One of these kinds of false treasure exists in terms of our perceived need to map everything we do out in advance. One teacher talked about how some scholar claimed to map out what St. Irenaeos would have said in various circumstances that hadn’t happened: “What would St. Irenaeos have said if Adam and Eve, with their immediate children, had not sinned, but their grandchild did?” And regardless of the content of such scholarship, it is imposing on St. Irenaeos something utterly foreign to his mindset. As I have seen the academic community today, it is natural both to ask, “What is …?” and “What would …?” when trying to understand something. In patristic writers, only one of the two basic kinds of questions is valid for understanding something: “What is …?” And no real saint that I am aware of announces that we must have a plan that anticipates every possibility before we act. Part of the point in the Sermon on the Mount is that there is no need for planning. It is as if this dialogue plays out:

God: Will you trust me on this?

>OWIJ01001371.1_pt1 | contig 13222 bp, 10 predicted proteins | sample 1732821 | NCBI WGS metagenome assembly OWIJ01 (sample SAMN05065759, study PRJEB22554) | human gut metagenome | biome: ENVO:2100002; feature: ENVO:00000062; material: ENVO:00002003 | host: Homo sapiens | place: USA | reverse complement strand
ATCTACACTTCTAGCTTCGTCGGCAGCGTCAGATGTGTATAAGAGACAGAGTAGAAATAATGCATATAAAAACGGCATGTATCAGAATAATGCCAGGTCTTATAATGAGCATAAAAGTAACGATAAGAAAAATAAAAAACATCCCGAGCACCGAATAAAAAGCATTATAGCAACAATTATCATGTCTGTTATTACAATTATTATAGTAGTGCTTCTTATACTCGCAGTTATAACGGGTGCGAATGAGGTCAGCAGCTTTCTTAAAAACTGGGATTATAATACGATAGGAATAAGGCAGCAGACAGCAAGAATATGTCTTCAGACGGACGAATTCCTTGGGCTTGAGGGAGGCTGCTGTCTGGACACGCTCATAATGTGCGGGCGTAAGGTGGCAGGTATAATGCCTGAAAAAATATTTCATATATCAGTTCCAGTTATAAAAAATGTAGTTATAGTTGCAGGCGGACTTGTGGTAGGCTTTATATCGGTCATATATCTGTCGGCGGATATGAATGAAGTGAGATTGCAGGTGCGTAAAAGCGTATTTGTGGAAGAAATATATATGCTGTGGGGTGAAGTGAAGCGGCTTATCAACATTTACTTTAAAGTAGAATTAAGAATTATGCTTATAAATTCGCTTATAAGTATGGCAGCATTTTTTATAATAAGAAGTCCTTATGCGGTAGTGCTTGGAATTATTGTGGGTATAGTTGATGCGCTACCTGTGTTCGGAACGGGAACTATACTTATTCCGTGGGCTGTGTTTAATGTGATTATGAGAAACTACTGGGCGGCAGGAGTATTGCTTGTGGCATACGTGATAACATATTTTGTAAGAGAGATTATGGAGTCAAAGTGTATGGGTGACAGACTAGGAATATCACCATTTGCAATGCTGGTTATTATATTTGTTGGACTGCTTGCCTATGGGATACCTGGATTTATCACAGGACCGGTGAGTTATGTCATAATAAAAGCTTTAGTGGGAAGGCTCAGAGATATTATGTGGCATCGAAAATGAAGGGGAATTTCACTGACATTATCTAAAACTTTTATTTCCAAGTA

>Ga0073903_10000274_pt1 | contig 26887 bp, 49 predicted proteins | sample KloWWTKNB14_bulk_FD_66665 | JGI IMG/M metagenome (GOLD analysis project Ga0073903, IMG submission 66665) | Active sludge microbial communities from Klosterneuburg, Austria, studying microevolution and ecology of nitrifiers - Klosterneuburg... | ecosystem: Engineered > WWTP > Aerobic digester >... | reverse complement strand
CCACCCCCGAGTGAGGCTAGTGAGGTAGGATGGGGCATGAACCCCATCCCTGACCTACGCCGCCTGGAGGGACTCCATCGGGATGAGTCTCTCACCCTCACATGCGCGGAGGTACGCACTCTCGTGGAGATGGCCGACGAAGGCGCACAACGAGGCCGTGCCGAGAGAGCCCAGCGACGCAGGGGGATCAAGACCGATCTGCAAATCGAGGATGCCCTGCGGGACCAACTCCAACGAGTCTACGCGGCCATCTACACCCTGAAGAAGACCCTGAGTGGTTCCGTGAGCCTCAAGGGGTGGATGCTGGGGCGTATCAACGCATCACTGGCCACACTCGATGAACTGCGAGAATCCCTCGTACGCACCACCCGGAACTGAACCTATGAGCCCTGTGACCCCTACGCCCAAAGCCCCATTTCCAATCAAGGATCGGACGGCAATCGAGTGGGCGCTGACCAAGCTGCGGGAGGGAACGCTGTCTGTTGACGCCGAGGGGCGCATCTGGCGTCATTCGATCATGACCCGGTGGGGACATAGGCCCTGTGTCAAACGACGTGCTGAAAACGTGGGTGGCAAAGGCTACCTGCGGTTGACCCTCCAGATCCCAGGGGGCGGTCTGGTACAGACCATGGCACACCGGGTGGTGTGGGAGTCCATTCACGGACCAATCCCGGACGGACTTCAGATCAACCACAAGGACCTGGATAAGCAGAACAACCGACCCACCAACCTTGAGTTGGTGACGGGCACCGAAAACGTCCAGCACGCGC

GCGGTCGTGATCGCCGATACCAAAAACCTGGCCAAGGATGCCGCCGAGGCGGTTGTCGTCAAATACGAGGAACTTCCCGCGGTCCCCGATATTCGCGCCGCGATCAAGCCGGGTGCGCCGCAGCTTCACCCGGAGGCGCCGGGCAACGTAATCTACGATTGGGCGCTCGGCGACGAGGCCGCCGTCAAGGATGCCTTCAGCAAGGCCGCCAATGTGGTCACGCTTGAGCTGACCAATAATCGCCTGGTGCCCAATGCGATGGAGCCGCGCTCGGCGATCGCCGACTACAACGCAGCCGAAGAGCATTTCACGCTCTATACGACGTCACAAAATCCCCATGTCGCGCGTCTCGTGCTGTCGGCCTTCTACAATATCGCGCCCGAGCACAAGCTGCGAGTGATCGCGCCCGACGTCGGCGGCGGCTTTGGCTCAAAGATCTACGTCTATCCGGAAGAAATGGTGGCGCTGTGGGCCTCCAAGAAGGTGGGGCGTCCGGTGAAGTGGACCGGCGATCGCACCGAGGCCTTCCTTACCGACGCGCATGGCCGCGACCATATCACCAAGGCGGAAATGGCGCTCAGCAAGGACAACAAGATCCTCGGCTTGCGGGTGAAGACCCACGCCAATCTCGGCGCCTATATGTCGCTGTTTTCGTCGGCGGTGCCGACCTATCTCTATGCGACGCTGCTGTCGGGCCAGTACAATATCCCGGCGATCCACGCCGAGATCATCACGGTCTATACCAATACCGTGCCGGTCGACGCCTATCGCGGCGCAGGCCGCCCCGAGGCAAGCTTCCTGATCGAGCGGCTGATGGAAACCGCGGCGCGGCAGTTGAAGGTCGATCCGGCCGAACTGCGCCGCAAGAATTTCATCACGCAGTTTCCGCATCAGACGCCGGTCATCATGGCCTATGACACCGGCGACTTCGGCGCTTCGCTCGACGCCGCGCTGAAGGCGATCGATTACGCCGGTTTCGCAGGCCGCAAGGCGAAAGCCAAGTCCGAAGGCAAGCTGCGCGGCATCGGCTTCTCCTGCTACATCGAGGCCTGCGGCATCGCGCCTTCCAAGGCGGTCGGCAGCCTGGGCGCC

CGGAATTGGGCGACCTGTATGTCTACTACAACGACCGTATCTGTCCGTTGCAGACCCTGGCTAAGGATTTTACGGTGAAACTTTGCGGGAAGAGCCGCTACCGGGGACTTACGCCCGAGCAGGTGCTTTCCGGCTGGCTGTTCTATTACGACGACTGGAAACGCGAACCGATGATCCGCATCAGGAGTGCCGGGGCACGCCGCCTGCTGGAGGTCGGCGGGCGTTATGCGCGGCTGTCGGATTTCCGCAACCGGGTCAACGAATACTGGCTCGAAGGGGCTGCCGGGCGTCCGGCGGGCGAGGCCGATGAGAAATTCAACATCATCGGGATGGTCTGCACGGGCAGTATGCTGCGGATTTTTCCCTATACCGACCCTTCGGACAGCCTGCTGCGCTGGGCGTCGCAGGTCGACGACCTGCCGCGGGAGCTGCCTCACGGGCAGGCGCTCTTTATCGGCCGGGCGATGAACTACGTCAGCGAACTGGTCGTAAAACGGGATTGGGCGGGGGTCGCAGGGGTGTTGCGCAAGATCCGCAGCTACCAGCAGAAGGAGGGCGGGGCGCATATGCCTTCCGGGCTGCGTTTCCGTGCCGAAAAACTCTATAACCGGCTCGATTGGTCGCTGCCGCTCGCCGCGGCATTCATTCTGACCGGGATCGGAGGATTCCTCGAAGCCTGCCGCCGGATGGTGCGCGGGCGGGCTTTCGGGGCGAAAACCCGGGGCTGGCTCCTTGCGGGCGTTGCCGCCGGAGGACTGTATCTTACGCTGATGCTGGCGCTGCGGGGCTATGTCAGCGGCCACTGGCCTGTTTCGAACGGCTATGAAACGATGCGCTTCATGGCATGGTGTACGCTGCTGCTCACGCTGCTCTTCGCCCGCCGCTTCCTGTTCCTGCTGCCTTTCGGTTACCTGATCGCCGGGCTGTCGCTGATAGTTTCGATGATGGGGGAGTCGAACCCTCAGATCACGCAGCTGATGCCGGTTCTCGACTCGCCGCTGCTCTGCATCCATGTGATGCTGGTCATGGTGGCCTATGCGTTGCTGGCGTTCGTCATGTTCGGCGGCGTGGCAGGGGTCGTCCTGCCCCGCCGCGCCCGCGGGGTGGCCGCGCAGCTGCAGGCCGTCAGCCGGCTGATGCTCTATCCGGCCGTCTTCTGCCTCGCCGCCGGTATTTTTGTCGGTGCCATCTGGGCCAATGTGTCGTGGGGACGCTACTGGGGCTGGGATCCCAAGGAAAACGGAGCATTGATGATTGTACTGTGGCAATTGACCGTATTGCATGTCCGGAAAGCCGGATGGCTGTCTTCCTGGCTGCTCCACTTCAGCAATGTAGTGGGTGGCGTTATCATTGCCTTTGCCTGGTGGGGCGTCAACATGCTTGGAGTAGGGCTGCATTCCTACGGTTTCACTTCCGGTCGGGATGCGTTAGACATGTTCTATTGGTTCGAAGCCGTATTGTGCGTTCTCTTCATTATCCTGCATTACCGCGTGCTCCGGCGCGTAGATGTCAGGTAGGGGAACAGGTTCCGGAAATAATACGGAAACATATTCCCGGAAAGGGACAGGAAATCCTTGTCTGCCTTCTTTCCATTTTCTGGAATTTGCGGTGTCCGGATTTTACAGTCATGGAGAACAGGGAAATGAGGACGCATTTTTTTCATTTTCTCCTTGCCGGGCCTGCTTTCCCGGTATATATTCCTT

Us: I don’t know. I’m trying to trust you, but I really don’t understand what you are trying to do with me here.

God: I know you don’t know. That’s my point. As your Spiritual Father, I am not asking you to do my thinking for for me. I am asking you to trust me. Do you trust me?

Us: I’m trying to fit things together, really I am, and maybe can work together if I am able to work out a plan. Could you work with me on this?

God: I am very interested in working with you. Do you trust me?

It is not my point—and probably not my position—to try to tell fellow Orthodox what saints’ footsteps they may follow. There are warrior-saints, and then there is St. Acacius, mentioned in St. John Climacus’s Ladder of Divine Ascent, who obediently served an abusive elder for nine years until he died, and when asked at his grave, “Brother Acacius, are you dead?” called out from beyond the grave, “No, Father, how is it possible for an obedient man to die?” And there are many others of various stripes, a kaleidoscope to the glory of God.